Verdict: STAYS

Alex McCalister
Cap hit: $557K

Roob: McCalister, a seventh-round defensive end, spent the year on injured reserve but considering the Eagles’ lack of pass-rush potency, he’ll definitely get a look this summer. McCalister had 17½ sacks at Florida, so he’s got that going for him. Still a long shot.

Verdict: GOES

Dave: This is tough because McCalister was a seventh-round draft pick who was placed on IR with a injury that didn’t appear to be serious. The last year was a redshirt season for the defensive end who has some pass-rush ability but needed to work on packing more muscle onto his frame. Haven’t seen enough to think he sticks. 

Verdict: GOES

Leodis McKelvin
Cap hit: $3.45M

Roob: The Eagles have to do better than McKelvin. He made a few plays, gave up a lot more, and as far as I’m concerned, the Eagles should hang onto Jalen Mills and get rid of all their other corners. Not to mention the $3.2 million in cap savings the Eagles would gain if McKelvin is released. See ya.

Verdict: GOES

Dave: The Eagles can save $3.2 million by cutting McKelvin, which will probably happen. If it doesn’t, it’ll be because the Eagles think his lingering hamstring issue played a big role in his play and because defensive coordinator Jim Schwartz goes to bat for him. Ultimately, I think McKelvin’s days in Philly are over. 

Verdict: GOES

Rodney McLeod
Cap hit: $5.6M

Roob: McLeod played really well most of the season, tailed off the last few weeks, and goes into next year a question mark because of that inconsistency. When he’s right, McLeod is a sure tackler, willing run supporter, big hitter and capable in coverage. But those last few weeks raised some eyebrows. There were times you just wondered what he was doing out there. If the Eagles can have the first-10-games McLeod for a full season, they’re fine. But he has to be consistent. He’ll be here through 2017 but after that is anybody’s guess. Another mixed year will likely spell the end here for McLeod.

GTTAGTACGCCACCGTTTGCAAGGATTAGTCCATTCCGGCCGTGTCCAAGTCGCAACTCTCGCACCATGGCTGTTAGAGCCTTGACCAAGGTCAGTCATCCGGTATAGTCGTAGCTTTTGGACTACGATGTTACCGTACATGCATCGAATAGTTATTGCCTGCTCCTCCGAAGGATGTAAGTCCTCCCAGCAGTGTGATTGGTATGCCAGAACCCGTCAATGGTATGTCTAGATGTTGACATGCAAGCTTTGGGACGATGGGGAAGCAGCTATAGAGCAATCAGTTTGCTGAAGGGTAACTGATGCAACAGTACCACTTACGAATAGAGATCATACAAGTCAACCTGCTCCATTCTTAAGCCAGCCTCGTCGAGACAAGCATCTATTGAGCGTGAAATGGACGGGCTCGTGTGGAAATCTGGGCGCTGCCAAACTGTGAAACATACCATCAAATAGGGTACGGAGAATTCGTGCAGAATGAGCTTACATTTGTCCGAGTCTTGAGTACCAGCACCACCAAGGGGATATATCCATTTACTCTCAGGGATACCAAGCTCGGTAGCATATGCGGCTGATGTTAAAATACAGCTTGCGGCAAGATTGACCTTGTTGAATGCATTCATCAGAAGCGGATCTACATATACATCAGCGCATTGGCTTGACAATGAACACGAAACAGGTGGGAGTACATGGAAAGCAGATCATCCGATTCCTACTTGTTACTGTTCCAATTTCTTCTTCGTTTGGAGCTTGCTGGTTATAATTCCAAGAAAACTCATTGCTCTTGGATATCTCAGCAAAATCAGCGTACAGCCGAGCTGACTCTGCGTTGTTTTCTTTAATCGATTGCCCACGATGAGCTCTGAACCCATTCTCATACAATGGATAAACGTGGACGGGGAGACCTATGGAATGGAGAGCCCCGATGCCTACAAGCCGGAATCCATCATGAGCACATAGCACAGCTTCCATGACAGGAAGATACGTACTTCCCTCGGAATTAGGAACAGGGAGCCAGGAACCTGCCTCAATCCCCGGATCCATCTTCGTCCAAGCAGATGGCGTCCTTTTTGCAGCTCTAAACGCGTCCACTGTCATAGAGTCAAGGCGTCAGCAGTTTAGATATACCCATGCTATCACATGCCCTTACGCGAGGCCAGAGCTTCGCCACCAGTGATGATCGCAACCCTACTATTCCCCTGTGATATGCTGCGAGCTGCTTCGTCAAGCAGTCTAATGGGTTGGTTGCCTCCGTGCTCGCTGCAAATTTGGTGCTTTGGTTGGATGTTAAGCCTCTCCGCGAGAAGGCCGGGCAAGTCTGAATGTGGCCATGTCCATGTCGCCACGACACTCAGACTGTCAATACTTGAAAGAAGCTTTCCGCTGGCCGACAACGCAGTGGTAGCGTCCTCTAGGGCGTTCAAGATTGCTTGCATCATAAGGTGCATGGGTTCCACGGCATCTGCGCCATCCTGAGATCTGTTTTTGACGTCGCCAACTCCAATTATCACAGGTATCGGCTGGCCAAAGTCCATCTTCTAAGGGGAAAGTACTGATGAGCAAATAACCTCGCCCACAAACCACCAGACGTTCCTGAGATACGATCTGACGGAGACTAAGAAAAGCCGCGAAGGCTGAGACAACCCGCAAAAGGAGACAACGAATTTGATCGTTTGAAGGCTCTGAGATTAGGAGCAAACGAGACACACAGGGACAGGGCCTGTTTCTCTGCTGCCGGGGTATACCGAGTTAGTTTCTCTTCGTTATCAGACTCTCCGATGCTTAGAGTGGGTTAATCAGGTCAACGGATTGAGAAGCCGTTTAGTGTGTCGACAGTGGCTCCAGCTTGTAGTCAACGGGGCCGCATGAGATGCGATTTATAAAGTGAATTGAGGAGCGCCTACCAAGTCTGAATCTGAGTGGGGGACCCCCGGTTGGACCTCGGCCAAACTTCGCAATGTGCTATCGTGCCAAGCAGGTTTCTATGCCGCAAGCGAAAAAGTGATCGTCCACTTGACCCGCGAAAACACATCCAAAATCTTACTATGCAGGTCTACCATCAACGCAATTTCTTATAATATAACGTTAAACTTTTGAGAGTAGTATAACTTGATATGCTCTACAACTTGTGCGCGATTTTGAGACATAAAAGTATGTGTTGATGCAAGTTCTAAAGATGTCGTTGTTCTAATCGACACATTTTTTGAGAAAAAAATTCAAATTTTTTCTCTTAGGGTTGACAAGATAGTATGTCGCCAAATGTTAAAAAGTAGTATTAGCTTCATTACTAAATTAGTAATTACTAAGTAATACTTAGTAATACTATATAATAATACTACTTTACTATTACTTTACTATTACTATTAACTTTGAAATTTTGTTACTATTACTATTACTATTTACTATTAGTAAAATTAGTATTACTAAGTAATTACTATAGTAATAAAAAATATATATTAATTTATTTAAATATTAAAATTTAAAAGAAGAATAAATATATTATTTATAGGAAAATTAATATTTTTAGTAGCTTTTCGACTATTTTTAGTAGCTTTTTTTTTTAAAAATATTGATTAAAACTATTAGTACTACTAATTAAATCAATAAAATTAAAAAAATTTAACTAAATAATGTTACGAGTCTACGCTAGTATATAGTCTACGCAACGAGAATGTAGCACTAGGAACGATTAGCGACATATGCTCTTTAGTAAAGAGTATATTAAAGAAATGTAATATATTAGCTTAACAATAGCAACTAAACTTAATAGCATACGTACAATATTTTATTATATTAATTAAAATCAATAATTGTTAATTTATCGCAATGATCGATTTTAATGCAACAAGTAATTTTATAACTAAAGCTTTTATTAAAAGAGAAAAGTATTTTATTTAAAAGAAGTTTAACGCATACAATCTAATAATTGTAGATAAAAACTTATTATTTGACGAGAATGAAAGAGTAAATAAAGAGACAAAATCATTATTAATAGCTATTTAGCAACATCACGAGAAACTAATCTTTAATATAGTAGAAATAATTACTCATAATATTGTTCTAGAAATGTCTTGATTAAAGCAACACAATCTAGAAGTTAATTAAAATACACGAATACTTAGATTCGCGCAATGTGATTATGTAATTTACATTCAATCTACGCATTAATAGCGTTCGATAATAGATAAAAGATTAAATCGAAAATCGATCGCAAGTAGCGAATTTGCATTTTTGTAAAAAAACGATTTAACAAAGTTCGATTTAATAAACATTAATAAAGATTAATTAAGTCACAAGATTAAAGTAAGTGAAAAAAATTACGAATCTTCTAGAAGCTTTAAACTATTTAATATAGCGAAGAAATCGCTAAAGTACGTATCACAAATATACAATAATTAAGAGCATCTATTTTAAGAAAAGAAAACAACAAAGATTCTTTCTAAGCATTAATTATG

Verdict: STAYS

Dave: There were a few plays that showed questionable effort from McLeod this season, which was shocking based on his past. He was an undrafted rookie who worked his way into the league and into a contract with the Eagles. This ended up being a pretty good signing; he had a nice season. He’s under contract through 2020 and the Eagles hope he hasn’t yet fulfilled his potential. He and Malcolm Jenkins should only get better after more time playing together. 

Verdict: STAYS

Steven Means
Cap hit: $690K

Roob: Means, a veteran journeyman defensive end, played only 36 snaps all year. He did pick up one sack against the Vikings, but as far as his future? Most likely, he won’t be back.

Verdict: GOES

Dave: Means did everything in his power last training camp to make the 2016 roster. He flashed every day and in the preseason games. But in 2016, he didn’t get to play very much and was clearly buried on the depth chart behind Connor Barwin, Brandon Graham, Vinny Curry and Marcus Smith. The Eagles need to upgrade at the defensive end spot, which might be bad news for Means if more bodies come in. But for now, he's a good depth piece. 

Verdict: STAYS